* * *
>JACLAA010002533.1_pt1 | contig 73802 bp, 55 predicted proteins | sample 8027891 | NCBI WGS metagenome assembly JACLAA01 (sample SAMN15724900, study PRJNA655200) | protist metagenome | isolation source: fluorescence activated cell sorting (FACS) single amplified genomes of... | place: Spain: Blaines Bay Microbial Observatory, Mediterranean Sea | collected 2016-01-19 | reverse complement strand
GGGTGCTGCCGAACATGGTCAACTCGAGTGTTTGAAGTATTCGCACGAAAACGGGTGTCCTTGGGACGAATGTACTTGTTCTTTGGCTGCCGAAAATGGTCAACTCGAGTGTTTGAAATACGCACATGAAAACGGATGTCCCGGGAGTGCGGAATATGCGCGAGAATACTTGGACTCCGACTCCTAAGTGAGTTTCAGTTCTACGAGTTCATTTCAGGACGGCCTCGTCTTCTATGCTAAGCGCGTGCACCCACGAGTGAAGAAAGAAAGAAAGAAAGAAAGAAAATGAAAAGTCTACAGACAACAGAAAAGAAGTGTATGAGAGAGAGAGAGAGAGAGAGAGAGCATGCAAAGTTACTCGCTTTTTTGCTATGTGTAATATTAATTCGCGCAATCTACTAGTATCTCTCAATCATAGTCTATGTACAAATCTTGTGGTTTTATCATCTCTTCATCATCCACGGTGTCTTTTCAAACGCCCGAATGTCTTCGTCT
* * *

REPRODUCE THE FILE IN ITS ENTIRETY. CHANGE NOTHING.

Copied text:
>JACLAA010002533.1_pt1 | contig 73802 bp, 55 predicted proteins | sample 8027891 | NCBI WGS metagenome assembly JACLAA01 (sample SAMN15724900, study PRJNA655200) | protist metagenome | isolation source: fluorescence activated cell sorting (FACS) single amplified genomes of... | place: Spain: Blaines Bay Microbial Observatory, Mediterranean Sea | collected 2016-01-19 | reverse complement strand
GGGTGCTGCCGAACATGGTCAACTCGAGTGTTTGAAGTATTCGCACGAAAACGGGTGTCCTTGGGACGAATGTACTTGTTCTTTGGCTGCCGAAAATGGTCAACTCGAGTGTTTGAAATACGCACATGAAAACGGATGTCCCGGGAGTGCGGAATATGCGCGAGAATACTTGGACTCCGACTCCTAAGTGAGTTTCAGTTCTACGAGTTCATTTCAGGACGGCCTCGTCTTCTATGCTAAGCGCGTGCACCCACGAGTGAAGAAAGAAAGAAAGAAAGAAAGAAAATGAAAAGTCTACAGACAACAGAAAAGAAGTGTATGAGAGAGAGAGAGAGAGAGAGAGAGCATGCAAAGTTACTCGCTTTTTTGCTATGTGTAATATTAATTCGCGCAATCTACTAGTATCTCTCAATCATAGTCTATGTACAAATCTTGTGGTTTTATCATCTCTTCATCATCCACGGTGTCTTTTCAAACGCCCGAATGTCTTCGTCT